Face time

So far our tips have all been web based. However, good old-fashioned face time is one of the most important stages of good research. However great a firm may seem on paper, until you meet its representatives you can't know for sure whether it's the place for you. There are plenty of ways to get contact with law firms' representatives, such as law fairs, presentations, open days and networking events. Go prepared, having thought in advance of a few questions you'd like to know the answers to, and you might even get yourself noticed by the graduate recruiters. Here is some more guidance on getting the most from law fairs and firm presentations, while here is just one of the useful posts on networking from our Blog section.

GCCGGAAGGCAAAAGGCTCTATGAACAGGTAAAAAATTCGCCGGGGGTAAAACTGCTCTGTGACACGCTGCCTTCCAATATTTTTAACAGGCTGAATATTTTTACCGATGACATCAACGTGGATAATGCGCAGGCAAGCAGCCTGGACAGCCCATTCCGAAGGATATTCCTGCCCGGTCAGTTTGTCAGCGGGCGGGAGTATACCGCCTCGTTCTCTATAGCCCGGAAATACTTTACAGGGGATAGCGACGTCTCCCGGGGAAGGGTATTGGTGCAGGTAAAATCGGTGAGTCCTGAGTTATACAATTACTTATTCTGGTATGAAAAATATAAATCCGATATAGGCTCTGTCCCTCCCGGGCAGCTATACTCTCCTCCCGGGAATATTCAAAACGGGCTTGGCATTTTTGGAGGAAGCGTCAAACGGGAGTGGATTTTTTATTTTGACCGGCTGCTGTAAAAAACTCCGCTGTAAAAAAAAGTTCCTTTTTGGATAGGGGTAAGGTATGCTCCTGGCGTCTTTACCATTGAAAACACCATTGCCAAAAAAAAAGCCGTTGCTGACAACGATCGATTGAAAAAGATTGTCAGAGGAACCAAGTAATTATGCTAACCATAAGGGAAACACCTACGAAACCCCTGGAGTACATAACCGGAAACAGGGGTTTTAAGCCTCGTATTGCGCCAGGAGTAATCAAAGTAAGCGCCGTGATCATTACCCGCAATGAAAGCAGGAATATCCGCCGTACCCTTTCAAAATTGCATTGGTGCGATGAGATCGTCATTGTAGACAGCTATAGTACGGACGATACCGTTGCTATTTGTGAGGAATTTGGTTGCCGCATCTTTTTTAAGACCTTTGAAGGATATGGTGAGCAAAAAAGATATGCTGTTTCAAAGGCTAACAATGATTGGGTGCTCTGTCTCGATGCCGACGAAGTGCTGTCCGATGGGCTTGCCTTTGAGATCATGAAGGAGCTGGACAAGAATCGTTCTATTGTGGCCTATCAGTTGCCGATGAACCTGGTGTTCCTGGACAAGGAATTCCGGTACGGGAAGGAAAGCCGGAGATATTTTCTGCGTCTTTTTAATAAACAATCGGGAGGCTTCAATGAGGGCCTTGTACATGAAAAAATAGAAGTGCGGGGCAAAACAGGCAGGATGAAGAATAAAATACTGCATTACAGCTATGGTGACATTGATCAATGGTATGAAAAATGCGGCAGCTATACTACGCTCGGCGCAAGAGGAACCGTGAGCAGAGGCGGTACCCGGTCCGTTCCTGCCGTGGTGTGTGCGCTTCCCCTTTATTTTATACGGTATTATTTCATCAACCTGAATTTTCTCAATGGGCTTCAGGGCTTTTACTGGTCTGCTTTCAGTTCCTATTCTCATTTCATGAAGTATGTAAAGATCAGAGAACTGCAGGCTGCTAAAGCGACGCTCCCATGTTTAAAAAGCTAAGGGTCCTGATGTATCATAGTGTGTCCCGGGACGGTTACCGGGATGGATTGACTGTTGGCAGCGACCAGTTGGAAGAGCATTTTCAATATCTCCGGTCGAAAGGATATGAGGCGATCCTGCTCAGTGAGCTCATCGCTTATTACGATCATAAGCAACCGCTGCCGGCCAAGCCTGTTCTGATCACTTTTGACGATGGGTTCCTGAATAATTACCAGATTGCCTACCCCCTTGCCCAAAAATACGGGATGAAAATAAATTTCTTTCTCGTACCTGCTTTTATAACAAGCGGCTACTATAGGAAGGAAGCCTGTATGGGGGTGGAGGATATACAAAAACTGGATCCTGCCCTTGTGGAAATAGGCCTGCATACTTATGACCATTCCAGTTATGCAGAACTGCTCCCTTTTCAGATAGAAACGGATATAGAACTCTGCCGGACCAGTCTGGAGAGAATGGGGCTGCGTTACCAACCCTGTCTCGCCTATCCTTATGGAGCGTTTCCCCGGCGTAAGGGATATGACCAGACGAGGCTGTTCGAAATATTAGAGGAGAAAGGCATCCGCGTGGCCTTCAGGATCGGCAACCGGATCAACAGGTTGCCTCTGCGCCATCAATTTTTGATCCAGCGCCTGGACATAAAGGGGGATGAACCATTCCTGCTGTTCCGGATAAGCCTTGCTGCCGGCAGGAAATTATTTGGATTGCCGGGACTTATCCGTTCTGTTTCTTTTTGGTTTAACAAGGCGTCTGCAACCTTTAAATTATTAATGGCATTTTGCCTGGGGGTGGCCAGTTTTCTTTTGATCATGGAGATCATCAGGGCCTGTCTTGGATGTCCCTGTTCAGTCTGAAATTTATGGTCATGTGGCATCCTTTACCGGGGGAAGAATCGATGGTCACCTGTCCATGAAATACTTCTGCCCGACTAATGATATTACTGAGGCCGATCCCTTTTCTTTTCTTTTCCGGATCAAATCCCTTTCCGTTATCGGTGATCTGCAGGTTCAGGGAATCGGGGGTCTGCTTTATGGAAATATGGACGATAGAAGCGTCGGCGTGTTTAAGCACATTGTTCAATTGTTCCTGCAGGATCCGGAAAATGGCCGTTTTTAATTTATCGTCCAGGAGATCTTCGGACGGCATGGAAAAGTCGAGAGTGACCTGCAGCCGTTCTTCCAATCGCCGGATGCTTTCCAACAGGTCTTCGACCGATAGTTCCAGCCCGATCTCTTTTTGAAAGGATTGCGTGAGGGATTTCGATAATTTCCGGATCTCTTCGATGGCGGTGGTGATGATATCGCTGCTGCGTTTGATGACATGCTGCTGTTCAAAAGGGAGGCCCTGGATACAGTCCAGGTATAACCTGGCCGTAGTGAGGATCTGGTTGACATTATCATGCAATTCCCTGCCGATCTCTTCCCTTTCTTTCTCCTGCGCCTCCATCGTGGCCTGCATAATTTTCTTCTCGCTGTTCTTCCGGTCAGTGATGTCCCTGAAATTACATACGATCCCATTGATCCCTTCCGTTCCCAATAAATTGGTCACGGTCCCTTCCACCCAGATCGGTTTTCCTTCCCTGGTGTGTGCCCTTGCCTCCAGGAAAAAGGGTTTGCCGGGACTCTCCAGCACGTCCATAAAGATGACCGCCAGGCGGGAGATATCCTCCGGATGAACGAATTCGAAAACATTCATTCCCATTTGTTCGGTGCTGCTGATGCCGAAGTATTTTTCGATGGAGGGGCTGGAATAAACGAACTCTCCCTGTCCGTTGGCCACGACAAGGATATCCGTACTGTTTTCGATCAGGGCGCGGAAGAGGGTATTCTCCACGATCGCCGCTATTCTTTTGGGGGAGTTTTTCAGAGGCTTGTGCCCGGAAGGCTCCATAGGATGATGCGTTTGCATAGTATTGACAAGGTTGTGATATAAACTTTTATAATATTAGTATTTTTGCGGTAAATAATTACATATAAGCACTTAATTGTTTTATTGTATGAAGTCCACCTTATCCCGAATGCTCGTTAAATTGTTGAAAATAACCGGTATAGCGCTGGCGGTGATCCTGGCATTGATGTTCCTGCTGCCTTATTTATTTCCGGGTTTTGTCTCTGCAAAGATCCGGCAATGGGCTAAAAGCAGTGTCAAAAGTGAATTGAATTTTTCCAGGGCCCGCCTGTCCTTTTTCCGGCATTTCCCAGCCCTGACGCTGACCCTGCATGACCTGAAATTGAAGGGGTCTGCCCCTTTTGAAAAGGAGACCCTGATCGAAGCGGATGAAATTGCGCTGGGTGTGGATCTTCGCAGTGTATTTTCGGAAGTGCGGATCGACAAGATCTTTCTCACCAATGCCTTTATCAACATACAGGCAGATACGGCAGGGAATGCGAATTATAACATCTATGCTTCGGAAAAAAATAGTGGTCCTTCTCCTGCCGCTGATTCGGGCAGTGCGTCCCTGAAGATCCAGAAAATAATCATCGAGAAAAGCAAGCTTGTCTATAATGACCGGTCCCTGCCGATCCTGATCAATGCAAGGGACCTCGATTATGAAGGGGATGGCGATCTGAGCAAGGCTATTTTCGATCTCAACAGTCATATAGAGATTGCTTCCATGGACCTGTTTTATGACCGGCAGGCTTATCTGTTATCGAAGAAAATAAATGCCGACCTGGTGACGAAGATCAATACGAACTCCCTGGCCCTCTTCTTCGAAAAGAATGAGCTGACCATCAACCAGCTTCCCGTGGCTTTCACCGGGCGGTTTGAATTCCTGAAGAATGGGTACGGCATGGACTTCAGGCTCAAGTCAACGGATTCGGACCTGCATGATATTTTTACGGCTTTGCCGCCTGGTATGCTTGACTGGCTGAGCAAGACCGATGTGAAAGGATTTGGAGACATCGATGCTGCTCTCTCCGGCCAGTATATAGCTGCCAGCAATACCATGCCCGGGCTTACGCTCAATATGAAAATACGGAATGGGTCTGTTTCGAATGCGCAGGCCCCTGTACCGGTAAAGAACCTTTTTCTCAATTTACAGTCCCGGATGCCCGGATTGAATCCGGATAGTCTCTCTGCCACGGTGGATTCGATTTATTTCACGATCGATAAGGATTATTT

Conclusion

Well that's, in a nutshell, the why and the how of law firm research. If you follow each step outlined above and use MyLCN to keep track of the data you unearth, you'll have all the info you need to make that winning application. All that's left now is to get digging!